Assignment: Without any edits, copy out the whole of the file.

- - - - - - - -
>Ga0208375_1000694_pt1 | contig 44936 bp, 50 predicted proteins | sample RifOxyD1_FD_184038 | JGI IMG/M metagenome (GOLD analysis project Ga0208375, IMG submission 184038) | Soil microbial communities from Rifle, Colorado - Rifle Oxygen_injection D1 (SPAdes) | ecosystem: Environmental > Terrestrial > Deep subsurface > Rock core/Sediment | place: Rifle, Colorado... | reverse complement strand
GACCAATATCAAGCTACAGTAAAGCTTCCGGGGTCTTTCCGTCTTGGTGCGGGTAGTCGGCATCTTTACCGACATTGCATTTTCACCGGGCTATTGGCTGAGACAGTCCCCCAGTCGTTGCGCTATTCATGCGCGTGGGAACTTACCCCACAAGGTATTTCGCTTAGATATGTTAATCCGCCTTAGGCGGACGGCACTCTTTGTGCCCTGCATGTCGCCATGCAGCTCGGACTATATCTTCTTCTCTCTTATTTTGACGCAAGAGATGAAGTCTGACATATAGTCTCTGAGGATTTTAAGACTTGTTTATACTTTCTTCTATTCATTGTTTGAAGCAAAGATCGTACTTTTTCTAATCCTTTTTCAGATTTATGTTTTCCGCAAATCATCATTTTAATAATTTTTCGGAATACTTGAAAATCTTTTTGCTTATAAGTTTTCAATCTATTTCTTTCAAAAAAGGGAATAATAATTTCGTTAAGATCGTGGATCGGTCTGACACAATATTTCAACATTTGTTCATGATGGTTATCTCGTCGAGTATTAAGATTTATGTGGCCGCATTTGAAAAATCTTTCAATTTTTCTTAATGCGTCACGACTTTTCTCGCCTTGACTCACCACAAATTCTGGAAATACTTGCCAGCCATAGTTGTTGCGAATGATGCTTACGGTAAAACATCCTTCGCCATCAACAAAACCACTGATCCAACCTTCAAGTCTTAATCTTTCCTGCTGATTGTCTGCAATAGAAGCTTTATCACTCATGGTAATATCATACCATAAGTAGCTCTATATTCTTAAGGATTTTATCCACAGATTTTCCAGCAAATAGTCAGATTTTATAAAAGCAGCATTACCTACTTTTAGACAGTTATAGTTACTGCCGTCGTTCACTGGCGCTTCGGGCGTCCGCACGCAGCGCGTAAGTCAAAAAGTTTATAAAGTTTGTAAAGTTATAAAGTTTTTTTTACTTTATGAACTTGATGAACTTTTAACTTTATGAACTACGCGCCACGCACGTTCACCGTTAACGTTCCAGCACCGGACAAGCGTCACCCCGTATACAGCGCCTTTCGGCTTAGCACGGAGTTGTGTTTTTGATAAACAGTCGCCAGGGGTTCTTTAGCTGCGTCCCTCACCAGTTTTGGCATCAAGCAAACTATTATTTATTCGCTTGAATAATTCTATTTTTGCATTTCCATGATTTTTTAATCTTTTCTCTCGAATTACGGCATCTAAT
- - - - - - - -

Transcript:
>Ga0208375_1000694_pt1 | contig 44936 bp, 50 predicted proteins | sample RifOxyD1_FD_184038 | JGI IMG/M metagenome (GOLD analysis project Ga0208375, IMG submission 184038) | Soil microbial communities from Rifle, Colorado - Rifle Oxygen_injection D1 (SPAdes) | ecosystem: Environmental > Terrestrial > Deep subsurface > Rock core/Sediment | place: Rifle, Colorado... | reverse complement strand
GACCAATATCAAGCTACAGTAAAGCTTCCGGGGTCTTTCCGTCTTGGTGCGGGTAGTCGGCATCTTTACCGACATTGCATTTTCACCGGGCTATTGGCTGAGACAGTCCCCCAGTCGTTGCGCTATTCATGCGCGTGGGAACTTACCCCACAAGGTATTTCGCTTAGATATGTTAATCCGCCTTAGGCGGACGGCACTCTTTGTGCCCTGCATGTCGCCATGCAGCTCGGACTATATCTTCTTCTCTCTTATTTTGACGCAAGAGATGAAGTCTGACATATAGTCTCTGAGGATTTTAAGACTTGTTTATACTTTCTTCTATTCATTGTTTGAAGCAAAGATCGTACTTTTTCTAATCCTTTTTCAGATTTATGTTTTCCGCAAATCATCATTTTAATAATTTTTCGGAATACTTGAAAATCTTTTTGCTTATAAGTTTTCAATCTATTTCTTTCAAAAAAGGGAATAATAATTTCGTTAAGATCGTGGATCGGTCTGACACAATATTTCAACATTTGTTCATGATGGTTATCTCGTCGAGTATTAAGATTTATGTGGCCGCATTTGAAAAATCTTTCAATTTTTCTTAATGCGTCACGACTTTTCTCGCCTTGACTCACCACAAATTCTGGAAATACTTGCCAGCCATAGTTGTTGCGAATGATGCTTACGGTAAAACATCCTTCGCCATCAACAAAACCACTGATCCAACCTTCAAGTCTTAATCTTTCCTGCTGATTGTCTGCAATAGAAGCTTTATCACTCATGGTAATATCATACCATAAGTAGCTCTATATTCTTAAGGATTTTATCCACAGATTTTCCAGCAAATAGTCAGATTTTATAAAAGCAGCATTACCTACTTTTAGACAGTTATAGTTACTGCCGTCGTTCACTGGCGCTTCGGGCGTCCGCACGCAGCGCGTAAGTCAAAAAGTTTATAAAGTTTGTAAAGTTATAAAGTTTTTTTTACTTTATGAACTTGATGAACTTTTAACTTTATGAACTACGCGCCACGCACGTTCACCGTTAACGTTCCAGCACCGGACAAGCGTCACCCCGTATACAGCGCCTTTCGGCTTAGCACGGAGTTGTGTTTTTGATAAACAGTCGCCAGGGGTTCTTTAGCTGCGTCCCTCACCAGTTTTGGCATCAAGCAAACTATTATTTATTCGCTTGAATAATTCTATTTTTGCATTTCCATGATTTTTTAATCTTTTCTCTCGAATTACGGCATCTAAT